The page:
Steenhuisen leads DA; SAA intl flights resume; Ex-Denel staff ‘stole’ missile IP; Platinum wage deal; Wiese

By Linda van Tilburg

  • John Steenhuisen has been elected as the interim federal leader of the Democratic Alliance during a closed federal council meeting at the party’s headquarters in Johannesburg. Ivan Meyer was elected as the interim federal chairperson. It follows the resignation of Mmusi Maimane, who led the party for four years and former chair Athol Trollip who resigned on the same day. Steenhuisen said at a news conference following his appointment that he believed that the DA was not ignoring the role of race in South Africa. Those who still suffered from the injustice of apartheid needed to benefit from redress, but he believed that redress policy should be directed at the poorest of South African society; “the party did not need to resort to crude race classification to do so.” Steenhuisen and Meyer will occupy their positions until the party conference in April next year.
  • South African Airways has resumed some of its international flights but wage strikes are continuing. Flights to London, New York, Sao Paulo, Hong Kong, Perth, Frankfurt and Washington will depart from OR Tambo international airport. Domestic SAA flights are however still not operating since two unions decided to strike following a wage dispute with SAA and a decision that almost 1,000 jobs should be cut at the airline. Some of the domestic passengers are being re-accommodated on Airlink, a partner airline of SAA and other airlines where possible. Talks between the unions and SAA over the weekend ended without an agreement. The National Union of Metalworkers has threatened to shut down the country’s entire aviation sector with further industrial action. The union said consultations were underway at the Civil Aviation Authority, Mango Airlines, SA Express, the Airports Company and Comair.
  • A security breach at arms manufacturer Denel may have led to the theft of missile technology. That’s according to a report in City Press that the Special Investigations Unit has been authorised by President Cyril Ramaphosa to investigate the matter. The report states that former Denel engineers had allegedly given classified information about Denel’s missiles to arms company Saudi Arabian Military Industries (Sami). Many former Denel engineers have been employed by Sami. The allegation of Intellectual Property theft comes at a time when Denel is facing problems in paying salaries and servicing its debt which the company CEO Daniel du Toit said was “a hangover of state capture and mismanagement.”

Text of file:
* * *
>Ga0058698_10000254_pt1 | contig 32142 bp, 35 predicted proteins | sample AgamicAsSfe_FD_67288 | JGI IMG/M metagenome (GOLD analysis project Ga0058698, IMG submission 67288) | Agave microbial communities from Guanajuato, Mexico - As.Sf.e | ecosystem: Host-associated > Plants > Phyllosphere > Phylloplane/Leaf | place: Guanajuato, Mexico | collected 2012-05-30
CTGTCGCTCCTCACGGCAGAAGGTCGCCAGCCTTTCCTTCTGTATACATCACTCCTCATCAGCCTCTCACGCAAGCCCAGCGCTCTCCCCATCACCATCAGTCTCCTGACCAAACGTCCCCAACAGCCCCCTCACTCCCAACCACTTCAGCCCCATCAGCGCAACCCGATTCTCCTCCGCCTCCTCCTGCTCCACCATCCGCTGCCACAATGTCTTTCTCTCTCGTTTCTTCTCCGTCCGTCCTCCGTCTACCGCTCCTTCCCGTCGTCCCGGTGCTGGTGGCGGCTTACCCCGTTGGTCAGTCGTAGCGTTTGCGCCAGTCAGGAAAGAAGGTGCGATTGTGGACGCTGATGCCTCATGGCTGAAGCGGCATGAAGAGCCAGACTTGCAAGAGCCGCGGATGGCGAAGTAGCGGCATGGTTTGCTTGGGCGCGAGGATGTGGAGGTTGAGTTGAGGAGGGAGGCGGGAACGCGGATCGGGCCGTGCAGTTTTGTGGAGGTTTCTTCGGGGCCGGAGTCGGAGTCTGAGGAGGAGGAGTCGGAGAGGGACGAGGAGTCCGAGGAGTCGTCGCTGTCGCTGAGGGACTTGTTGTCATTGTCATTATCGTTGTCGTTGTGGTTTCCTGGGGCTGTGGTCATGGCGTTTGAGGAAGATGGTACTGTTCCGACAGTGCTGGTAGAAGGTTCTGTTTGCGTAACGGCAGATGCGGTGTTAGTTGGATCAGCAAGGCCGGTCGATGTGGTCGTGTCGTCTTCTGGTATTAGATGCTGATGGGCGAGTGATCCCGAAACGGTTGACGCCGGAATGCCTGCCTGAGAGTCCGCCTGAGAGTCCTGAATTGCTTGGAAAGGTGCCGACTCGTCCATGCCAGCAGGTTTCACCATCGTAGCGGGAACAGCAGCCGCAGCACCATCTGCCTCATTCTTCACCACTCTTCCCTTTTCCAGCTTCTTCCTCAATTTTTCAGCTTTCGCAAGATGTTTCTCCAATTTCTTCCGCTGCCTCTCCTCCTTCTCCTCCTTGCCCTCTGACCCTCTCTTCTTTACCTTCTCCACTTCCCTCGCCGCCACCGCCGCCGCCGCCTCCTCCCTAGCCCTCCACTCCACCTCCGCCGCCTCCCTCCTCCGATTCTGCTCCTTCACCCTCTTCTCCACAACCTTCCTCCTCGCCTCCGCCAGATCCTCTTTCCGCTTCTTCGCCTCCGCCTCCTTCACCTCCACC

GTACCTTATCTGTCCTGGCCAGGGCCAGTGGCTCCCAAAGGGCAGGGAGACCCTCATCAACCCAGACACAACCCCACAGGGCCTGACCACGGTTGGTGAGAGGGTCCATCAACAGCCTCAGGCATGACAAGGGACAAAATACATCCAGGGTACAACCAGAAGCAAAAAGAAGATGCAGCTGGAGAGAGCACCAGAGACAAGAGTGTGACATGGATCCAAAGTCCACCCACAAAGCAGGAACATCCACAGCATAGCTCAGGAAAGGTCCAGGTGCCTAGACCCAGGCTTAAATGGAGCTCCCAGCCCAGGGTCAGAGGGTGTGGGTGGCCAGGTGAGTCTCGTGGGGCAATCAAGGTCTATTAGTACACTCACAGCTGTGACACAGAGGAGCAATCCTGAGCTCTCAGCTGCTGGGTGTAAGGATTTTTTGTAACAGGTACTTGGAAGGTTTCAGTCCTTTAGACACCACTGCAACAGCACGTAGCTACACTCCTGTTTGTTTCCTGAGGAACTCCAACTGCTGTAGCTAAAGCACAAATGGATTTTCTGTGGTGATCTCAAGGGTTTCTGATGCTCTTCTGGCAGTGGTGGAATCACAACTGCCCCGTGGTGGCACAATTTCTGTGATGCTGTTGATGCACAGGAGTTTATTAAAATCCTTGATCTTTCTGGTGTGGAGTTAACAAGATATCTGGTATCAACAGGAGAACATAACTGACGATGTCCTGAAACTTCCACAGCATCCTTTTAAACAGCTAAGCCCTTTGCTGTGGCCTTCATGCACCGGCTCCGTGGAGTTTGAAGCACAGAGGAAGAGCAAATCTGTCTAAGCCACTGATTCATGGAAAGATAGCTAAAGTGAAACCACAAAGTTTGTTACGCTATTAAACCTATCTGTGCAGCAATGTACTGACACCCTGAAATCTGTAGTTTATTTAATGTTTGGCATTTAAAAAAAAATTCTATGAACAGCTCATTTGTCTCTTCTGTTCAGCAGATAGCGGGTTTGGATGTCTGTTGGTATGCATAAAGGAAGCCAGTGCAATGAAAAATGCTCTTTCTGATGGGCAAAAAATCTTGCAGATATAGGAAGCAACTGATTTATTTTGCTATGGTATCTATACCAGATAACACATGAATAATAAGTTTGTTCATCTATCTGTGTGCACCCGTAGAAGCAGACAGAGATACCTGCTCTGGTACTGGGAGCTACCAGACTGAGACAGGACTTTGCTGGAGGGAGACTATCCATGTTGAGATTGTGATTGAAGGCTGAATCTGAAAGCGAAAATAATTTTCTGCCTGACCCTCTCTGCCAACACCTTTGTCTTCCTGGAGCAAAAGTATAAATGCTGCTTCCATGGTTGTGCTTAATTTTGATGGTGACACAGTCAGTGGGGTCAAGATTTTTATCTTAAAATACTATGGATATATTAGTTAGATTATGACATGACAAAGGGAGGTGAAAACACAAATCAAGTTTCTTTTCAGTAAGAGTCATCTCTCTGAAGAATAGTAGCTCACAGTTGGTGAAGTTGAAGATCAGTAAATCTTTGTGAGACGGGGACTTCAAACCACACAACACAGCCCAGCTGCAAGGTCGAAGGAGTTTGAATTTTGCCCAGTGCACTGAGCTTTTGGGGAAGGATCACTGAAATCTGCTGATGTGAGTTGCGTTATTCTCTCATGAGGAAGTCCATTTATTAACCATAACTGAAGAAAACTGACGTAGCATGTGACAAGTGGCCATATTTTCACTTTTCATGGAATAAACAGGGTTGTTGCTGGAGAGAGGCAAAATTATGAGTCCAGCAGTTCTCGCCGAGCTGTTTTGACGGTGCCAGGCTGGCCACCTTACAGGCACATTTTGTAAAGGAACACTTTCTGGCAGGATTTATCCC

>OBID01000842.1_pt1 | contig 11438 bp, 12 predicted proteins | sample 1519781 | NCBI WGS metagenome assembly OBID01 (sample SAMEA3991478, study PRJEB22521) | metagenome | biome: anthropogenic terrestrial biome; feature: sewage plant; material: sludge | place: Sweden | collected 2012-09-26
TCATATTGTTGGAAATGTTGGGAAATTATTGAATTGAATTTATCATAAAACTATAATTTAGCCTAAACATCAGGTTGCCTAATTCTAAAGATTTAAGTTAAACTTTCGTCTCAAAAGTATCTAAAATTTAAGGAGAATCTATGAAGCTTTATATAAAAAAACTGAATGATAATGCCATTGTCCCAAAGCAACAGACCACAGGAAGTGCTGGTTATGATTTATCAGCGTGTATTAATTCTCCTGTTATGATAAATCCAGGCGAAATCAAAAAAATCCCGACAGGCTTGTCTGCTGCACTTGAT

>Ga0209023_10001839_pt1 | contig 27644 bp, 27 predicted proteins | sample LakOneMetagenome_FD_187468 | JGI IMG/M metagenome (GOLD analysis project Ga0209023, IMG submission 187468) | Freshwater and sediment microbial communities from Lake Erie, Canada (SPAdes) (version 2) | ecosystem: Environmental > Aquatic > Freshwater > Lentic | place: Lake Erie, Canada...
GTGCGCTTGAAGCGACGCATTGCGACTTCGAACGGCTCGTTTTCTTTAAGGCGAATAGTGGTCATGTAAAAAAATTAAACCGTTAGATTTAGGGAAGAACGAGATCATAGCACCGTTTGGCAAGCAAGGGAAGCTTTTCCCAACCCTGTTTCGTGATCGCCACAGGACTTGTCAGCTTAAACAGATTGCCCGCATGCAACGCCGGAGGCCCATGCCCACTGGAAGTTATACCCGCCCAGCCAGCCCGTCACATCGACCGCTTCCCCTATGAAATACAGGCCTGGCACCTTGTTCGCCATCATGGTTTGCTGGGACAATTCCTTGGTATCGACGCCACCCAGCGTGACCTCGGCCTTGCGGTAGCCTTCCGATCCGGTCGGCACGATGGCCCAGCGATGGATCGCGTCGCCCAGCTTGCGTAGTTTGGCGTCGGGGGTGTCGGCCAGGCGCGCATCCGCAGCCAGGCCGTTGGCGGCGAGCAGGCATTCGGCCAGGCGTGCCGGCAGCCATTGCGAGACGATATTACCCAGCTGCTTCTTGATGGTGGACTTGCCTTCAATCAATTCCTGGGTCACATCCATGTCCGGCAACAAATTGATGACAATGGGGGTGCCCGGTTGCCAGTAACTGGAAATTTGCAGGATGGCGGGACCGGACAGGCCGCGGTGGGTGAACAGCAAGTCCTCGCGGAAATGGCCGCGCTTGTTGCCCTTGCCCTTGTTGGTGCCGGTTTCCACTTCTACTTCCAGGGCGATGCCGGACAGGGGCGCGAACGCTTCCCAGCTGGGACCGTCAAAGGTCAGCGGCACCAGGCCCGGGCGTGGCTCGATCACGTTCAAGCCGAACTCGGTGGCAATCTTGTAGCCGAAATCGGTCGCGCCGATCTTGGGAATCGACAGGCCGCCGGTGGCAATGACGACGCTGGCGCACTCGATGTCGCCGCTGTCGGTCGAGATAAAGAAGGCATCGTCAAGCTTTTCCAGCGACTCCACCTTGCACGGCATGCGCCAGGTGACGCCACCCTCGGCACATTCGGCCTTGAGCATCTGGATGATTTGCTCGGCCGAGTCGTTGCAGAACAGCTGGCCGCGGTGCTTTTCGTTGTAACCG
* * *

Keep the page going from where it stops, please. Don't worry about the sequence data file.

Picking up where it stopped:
• Shoprite chairman Christo Wiese will retire from Africa’s biggest grocer by next year’s annual general meeting, putting an end date on a tenure that has spanned almost three decades. The move follows Wiese’s controversial re-election earlier this month, when his superior voting rights carried him over the line even as a majority of ordinary shareholders opposed his reappointment. Shoprite has started the search for a successor and will look for an independent candidate, the company said in a statement. The decision brings clarity to the future make-up of Shoprite’s board after a backlash against Wiese, whom investors have assailed for holding too much power.
  • Platinum producers have sealed a pay agreement with the sector’s biggest labour union concluding negotiations that started in the middle of the year. The agreement provides for putting workers’ renumeration on the back-burner for the next three years which analysts say give the companies a bit of breathing space. The agreement between the Association of Mineworkers and Construction Union and Anglo American Platinum, Impala Platinum and Sibanye Gold amounts to more than R5.7bn over the course of three years. Platinum-group metals are one of the country’s biggest exports and the settlement could boost President Cyril Ramaphosa’s efforts to reboot a stagnating economy and revitalise the mining industry. It also paves the way for Sibanye and Implats to resume dividend payments.